It’s important to remember that financial assets don’t move in a straight line. Therefore, while the fundamental outlook continues to deteriorate, the algorithms may spot bullish short-term trends that let the scalpers profit in the interim. For example, I noted on Jun. 15 that one-sided positioning could (and eventually did) spark a relief rally. I wrote:

Prime Book: U.S. Equities

To that point, last week’s selloff has too many market participants on one side of the boat. As a result, don’t confuse a short squeeze with bullish price action.

Please see below:

Prime Book: Global Equities

To explain, the blue bars above track the short-selling and short-covering activity of Goldman Sachs (NYSE:GS)’ hedge fund clients. If you analyze the red line at the bottom, you can see that the z-score of hedge funds’ weekly short sales was the highest since April 2008.

In a nutshell: hedge funds shorted more stocks as the S&P 500 declined, leaving them highly exposed to a short squeeze. As a result, if the markets rally, consider the price action within the context of the above data.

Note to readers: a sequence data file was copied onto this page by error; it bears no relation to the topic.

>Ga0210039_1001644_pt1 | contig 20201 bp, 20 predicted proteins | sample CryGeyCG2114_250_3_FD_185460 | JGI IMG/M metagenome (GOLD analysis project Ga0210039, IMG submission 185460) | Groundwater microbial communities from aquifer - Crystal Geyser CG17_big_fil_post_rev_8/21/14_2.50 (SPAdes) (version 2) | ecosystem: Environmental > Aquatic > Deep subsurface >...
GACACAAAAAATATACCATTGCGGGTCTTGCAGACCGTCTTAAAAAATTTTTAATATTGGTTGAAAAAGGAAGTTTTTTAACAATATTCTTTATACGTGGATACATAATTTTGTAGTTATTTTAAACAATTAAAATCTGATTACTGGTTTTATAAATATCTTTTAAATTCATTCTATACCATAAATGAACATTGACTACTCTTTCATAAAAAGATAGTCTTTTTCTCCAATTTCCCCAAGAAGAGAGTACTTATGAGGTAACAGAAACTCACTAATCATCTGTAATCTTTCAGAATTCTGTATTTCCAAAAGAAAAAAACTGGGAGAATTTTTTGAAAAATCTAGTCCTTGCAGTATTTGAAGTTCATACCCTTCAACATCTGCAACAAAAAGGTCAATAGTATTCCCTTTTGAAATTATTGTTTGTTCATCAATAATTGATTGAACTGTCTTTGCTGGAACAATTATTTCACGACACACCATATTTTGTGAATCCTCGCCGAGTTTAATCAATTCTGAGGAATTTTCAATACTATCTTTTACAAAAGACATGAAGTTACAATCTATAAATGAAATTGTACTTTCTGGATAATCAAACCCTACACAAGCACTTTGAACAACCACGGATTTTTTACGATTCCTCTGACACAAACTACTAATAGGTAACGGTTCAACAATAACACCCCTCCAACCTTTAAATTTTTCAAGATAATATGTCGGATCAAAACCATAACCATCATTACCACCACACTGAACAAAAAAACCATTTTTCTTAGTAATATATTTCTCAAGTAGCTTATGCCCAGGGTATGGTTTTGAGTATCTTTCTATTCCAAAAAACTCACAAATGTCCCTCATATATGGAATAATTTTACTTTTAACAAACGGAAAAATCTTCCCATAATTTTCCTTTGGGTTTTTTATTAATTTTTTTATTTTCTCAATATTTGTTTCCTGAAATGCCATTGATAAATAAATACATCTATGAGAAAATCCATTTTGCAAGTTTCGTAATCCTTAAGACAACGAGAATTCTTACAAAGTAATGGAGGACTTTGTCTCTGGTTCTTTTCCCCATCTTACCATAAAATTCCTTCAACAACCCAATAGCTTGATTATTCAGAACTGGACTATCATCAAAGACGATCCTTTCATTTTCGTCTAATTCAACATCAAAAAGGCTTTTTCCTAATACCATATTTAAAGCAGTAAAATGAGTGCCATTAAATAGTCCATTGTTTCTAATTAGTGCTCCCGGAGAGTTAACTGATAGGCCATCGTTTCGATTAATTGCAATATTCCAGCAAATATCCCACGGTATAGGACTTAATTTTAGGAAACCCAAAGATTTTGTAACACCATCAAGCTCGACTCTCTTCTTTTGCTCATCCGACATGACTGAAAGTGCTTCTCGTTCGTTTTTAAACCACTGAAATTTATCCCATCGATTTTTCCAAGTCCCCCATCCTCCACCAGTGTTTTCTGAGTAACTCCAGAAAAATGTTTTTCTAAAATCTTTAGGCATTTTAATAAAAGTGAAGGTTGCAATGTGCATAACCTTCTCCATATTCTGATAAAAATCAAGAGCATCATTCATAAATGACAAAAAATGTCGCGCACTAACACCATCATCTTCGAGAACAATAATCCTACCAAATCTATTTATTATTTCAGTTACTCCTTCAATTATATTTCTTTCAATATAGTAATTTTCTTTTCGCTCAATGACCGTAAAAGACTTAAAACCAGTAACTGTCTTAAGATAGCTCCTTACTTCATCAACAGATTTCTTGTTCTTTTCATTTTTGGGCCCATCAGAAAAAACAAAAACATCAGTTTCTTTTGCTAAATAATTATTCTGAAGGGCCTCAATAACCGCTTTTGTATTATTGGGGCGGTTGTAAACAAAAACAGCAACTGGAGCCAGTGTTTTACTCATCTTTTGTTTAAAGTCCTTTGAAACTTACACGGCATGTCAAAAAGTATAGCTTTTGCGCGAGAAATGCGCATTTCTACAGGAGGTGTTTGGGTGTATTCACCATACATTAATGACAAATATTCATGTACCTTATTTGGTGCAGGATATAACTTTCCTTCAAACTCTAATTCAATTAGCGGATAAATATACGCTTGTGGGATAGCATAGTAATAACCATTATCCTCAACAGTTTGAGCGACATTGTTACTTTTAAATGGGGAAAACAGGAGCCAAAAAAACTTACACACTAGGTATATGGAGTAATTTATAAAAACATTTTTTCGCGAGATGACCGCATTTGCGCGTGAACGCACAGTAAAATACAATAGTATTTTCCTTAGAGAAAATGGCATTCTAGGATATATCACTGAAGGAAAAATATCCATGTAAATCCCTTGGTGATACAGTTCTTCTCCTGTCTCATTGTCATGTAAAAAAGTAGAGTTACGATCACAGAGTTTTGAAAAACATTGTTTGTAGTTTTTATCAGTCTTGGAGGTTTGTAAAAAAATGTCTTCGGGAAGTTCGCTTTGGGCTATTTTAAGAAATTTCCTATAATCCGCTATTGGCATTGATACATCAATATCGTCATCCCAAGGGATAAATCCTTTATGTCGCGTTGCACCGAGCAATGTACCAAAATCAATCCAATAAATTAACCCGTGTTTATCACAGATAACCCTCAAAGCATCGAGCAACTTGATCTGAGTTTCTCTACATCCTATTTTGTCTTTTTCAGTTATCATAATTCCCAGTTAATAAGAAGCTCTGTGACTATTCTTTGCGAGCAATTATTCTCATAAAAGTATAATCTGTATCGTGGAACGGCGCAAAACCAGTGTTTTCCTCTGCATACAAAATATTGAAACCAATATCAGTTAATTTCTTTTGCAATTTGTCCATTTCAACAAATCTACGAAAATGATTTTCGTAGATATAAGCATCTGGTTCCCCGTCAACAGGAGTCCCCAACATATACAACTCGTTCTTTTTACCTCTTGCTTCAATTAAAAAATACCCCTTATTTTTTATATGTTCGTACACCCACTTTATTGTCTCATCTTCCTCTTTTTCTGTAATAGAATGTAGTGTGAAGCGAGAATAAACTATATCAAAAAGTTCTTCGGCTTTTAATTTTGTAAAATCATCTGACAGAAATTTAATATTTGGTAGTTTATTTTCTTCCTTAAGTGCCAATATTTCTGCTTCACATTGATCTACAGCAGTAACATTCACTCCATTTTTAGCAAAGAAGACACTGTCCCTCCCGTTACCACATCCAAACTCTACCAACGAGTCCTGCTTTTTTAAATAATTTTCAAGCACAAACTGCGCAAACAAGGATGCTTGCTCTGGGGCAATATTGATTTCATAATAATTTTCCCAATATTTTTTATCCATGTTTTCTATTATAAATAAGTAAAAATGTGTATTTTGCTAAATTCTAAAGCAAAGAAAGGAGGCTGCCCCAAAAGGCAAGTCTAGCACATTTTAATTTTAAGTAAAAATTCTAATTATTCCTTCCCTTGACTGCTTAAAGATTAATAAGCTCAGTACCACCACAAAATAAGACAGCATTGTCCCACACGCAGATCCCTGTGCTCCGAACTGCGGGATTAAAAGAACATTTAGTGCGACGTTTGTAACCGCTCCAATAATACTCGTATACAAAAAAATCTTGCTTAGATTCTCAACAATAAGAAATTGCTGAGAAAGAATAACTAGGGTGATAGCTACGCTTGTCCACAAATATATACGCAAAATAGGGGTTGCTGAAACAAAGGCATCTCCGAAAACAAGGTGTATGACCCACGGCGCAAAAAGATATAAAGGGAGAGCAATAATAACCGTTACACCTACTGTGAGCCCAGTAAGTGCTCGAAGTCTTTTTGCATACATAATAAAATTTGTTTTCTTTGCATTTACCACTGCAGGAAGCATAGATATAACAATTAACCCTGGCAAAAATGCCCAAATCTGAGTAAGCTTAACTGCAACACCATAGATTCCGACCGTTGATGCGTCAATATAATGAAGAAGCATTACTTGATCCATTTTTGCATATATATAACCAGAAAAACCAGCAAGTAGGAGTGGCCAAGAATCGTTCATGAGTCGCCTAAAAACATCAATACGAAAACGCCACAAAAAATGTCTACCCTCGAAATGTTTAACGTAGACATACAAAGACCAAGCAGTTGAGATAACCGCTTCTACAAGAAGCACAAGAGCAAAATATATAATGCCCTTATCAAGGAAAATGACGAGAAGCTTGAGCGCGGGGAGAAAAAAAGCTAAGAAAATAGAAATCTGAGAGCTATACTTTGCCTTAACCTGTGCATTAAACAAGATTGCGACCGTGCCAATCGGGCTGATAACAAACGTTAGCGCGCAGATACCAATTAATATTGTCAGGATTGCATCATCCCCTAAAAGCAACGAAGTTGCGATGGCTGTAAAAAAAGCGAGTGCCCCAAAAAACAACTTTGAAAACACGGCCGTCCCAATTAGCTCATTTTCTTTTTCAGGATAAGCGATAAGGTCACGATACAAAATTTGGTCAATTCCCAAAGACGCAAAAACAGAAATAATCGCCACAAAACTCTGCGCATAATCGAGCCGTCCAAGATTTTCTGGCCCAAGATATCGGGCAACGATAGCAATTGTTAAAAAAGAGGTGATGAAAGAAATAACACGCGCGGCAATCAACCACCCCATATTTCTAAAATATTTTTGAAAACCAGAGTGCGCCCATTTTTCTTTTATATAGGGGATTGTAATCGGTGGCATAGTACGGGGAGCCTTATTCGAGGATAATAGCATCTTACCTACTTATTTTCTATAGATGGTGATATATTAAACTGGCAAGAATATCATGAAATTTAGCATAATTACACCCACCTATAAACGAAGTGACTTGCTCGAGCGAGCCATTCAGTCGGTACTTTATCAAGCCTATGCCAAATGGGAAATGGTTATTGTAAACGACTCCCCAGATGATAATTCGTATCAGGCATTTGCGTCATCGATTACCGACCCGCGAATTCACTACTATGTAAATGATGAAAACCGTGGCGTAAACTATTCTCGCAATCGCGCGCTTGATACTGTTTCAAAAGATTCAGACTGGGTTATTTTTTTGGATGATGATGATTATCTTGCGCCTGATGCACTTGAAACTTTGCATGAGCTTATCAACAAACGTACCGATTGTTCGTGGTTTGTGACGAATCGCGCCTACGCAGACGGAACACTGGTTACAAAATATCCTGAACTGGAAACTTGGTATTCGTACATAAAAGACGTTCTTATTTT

Likewise, oversold conditions are also present.

To explain, the green line above tracks the percentage of S&P 500 stocks above their 50-day moving average. If you analyze the right side of the chart, you can see that only 2% of S&P 500 constituents hold the key level, and the reading is abnormally low.

For context, it’s a contrarian indicator, meaning that too much pessimism often elicits a short-term reversion. Moreover, with the dot-com bubble, the global financial crisis (GFC), the 2011 growth scare, the COVID-19 crash, and the 2018 sell-off the only periods with lower readings, it may take a shock-and-awe event to move the metric lower in the short term.